Author: Joe Baranek, Senior Planning Associate


On Monday, December 27th President Trump signed a second pandemic relief package worth $908 Billion. Below are some of the key takeaways for The Consolidated Appropriations Act:

  • Second round of stimulus checks – This bill will be providing a second round of stimulus checks to adults who made less than $75,000 in 2019 and this check will be worth up to $600. Once an individual makes over $75,000, the payment is reduced by $5 for every $100 in AGI over the limit. An individual would be completely phased out if they had an AGI above $87,000 for single filers, or $174,000 for joint filers. Direct deposits have already begun, and many individuals can expect to receive their check by January 15, 2021. For individuals who don’t receive their stimulus checks, they can claim a refundable credit for the amount they were owed on their 2020 tax return. Much like the last stimulus check, dependents over the age of 17 are not eligible to receive funds. [1] [2]


  • Charitable contributions – When congress passed the CARES Act in the spring of 2020, it increased the limitation on charitable contributions for 60% of a taxpayers AGI to 100%. The bill also allowed for taxpayers to take a $300 adjustment (above-the-line deduction) for charitable contributions. Both provisions have been extended through 2021. [2] [3]


  • Medical expense deductibility – Taxpayers can now deduct medical expenses above 7.5% of a person’s AGI. This limitation used to fluctuate between 7.5% and 10% for individuals. [2] [3]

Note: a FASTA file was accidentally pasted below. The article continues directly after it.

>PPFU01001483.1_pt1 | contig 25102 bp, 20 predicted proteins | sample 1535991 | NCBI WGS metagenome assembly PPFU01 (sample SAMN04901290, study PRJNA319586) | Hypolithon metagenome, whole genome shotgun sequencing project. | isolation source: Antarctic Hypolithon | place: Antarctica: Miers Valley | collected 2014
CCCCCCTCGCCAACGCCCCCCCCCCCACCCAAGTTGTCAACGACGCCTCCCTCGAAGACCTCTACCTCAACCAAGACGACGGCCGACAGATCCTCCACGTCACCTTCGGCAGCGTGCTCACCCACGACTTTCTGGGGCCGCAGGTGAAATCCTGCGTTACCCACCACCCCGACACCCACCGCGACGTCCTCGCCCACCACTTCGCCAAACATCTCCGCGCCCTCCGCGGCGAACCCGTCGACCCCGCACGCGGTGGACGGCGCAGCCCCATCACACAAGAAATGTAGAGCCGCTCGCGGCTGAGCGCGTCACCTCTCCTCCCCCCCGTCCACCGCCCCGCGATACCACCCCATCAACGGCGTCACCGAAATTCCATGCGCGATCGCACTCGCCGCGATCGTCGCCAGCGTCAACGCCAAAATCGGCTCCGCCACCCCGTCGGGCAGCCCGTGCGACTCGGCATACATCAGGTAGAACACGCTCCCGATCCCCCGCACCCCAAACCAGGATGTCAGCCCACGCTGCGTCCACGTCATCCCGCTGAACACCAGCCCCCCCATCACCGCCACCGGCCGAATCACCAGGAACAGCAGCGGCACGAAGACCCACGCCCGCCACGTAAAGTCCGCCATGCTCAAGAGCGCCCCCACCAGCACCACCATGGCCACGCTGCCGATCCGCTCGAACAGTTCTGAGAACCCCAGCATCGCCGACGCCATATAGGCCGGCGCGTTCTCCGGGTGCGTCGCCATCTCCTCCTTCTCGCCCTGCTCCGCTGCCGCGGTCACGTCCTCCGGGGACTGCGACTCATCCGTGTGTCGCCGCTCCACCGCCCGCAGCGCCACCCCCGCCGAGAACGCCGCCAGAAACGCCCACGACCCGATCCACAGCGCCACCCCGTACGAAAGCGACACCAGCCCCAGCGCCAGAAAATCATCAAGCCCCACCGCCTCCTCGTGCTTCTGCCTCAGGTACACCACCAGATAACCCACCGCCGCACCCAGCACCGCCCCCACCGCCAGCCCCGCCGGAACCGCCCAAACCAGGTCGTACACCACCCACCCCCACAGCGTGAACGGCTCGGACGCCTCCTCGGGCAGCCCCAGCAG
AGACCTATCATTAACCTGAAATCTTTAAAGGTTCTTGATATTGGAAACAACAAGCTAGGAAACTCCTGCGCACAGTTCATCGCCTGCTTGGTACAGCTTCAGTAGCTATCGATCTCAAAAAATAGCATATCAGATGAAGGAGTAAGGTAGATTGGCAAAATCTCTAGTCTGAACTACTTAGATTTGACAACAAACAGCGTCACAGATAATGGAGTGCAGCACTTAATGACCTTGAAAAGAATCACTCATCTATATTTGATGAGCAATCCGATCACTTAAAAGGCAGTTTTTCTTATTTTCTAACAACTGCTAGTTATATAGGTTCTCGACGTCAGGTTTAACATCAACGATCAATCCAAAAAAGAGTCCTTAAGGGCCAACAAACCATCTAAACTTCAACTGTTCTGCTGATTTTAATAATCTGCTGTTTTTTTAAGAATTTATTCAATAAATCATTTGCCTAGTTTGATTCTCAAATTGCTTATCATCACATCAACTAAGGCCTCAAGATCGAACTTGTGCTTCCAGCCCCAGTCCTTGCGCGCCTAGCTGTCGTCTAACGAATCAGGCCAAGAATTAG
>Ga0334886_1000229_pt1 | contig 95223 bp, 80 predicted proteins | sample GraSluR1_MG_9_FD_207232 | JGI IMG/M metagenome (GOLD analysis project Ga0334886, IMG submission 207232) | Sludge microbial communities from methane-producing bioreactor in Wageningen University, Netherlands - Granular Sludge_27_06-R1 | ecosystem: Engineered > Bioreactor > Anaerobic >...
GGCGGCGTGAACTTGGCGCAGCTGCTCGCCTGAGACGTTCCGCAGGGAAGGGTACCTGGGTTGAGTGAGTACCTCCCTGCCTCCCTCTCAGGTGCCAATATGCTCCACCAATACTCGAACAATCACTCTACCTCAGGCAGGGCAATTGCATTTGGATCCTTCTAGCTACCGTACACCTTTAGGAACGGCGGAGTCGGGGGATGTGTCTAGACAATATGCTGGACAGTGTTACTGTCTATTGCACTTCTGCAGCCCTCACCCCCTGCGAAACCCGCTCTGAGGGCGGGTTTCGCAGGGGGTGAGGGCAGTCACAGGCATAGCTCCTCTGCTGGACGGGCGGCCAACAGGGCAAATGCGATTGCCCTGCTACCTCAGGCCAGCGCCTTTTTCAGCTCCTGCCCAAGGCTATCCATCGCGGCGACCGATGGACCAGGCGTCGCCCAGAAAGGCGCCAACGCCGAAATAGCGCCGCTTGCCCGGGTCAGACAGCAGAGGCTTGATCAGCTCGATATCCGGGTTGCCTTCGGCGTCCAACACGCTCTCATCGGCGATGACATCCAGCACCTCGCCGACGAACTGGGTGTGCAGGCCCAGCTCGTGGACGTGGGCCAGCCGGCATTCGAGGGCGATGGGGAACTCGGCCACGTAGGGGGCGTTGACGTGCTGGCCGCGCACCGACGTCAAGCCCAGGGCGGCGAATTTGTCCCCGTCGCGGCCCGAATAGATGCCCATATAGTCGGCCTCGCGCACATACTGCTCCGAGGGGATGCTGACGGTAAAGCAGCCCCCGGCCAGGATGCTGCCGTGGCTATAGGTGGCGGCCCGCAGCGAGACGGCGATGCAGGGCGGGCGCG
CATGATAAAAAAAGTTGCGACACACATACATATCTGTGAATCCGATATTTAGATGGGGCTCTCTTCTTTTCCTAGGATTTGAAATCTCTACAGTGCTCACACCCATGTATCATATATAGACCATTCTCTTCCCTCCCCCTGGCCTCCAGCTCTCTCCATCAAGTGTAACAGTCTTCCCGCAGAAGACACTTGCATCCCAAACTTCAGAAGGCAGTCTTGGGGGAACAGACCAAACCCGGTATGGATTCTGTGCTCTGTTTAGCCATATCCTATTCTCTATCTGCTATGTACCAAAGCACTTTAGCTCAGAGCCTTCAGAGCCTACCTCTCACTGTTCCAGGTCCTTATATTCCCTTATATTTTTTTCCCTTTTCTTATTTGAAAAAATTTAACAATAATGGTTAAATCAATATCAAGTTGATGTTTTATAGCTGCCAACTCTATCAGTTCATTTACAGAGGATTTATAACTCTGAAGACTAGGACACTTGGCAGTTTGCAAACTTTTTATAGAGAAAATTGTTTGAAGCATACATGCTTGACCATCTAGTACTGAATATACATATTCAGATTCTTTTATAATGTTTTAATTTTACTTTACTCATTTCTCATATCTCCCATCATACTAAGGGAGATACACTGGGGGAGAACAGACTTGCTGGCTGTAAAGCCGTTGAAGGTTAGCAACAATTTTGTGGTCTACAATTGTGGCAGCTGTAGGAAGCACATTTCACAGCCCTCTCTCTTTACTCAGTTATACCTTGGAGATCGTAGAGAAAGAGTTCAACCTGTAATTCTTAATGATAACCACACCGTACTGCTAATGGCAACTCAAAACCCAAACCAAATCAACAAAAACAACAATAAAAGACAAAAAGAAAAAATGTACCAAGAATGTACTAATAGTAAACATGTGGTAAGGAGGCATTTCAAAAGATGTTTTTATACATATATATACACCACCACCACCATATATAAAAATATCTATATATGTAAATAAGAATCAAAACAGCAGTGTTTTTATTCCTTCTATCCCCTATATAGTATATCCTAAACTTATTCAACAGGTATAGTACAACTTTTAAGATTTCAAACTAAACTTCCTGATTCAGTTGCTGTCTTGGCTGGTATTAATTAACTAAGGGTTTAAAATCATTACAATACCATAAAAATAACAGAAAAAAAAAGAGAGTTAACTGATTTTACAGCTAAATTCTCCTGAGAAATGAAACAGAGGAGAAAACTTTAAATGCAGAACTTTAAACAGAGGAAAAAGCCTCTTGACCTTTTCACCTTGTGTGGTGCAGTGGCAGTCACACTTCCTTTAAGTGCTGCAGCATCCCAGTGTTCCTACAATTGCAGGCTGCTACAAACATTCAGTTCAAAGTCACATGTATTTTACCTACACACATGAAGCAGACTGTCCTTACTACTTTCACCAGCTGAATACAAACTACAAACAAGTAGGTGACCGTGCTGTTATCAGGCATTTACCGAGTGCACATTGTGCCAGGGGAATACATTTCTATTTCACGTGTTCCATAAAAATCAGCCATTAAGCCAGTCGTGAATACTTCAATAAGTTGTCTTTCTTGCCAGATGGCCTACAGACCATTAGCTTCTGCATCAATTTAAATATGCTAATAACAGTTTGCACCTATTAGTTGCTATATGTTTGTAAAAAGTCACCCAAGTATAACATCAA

• Employer deferred payroll taxes – Employers could defer the employee share of payroll taxes from 9/1/2020 to 12/31/2020. This has been extended to 12/31/2021. This means that the employer has until that time to pay the employee’s share of payroll taxes. [3]


  • PPP loans and expenses – With the CARES Act, businesses could not deduct expenses related to the PPP loan. The Consolidated Appropriations Act now allows employers to deduct these expenses. This new legislation includes an additional $284 Billion for additional PPP loans for small businesses. In addition, the act allows four additional categories that businesses can use the PPP funds for: covered operations expenditures, covered property damage costs, covered supplier costs, and covered worker protection expenses. [2]


  • Required Minimum Distributions – While the CARES Act allowed individuals to defer their RMD for 2020, the Consolidated Appropriations Act did not. Individuals should plan on taking minimum distribution from their IRA’s in 2021, as required. [2]


  • Education Credits – After the tax year 2020, taxpayers will no longer be able to utilize the tuition and fees deduction. Instead, this will be replaced with a higher phase-out range for the Lifetime Learning Credit. Originally, taxpayers would see the lifetime learning credit phase out for an individual earning between $59,000-$69,000 ($118,000-$138,000 for joint filers). Now, the Lifetime Learning Credit phase-out range will be $80,000-$90,000 ($160,000-$180,000 joint filers). [2]


  • Student Loan relief – The Consolidated Appropriations Act did not extend relief on repayment of student loans. The grace period for suspended loans expires on January 31, 2021. [2]




[1] Forbes. Dec. 2020. “IRS Says You Don’t Need To Do Anything To Get Your Stimulus Check (And Answers Your Other Questions).

[2] Dec. 2020. “Coronavirus Stimulus 2.0: Analysis & Planning Opportunities In The Consolidated Appropriations Act of 2021.”

[3] Wolters Kluwer. Dec 2020. “Year-End Agreement Reached on Pandemic Relief, Stimulus, and Extenders.”





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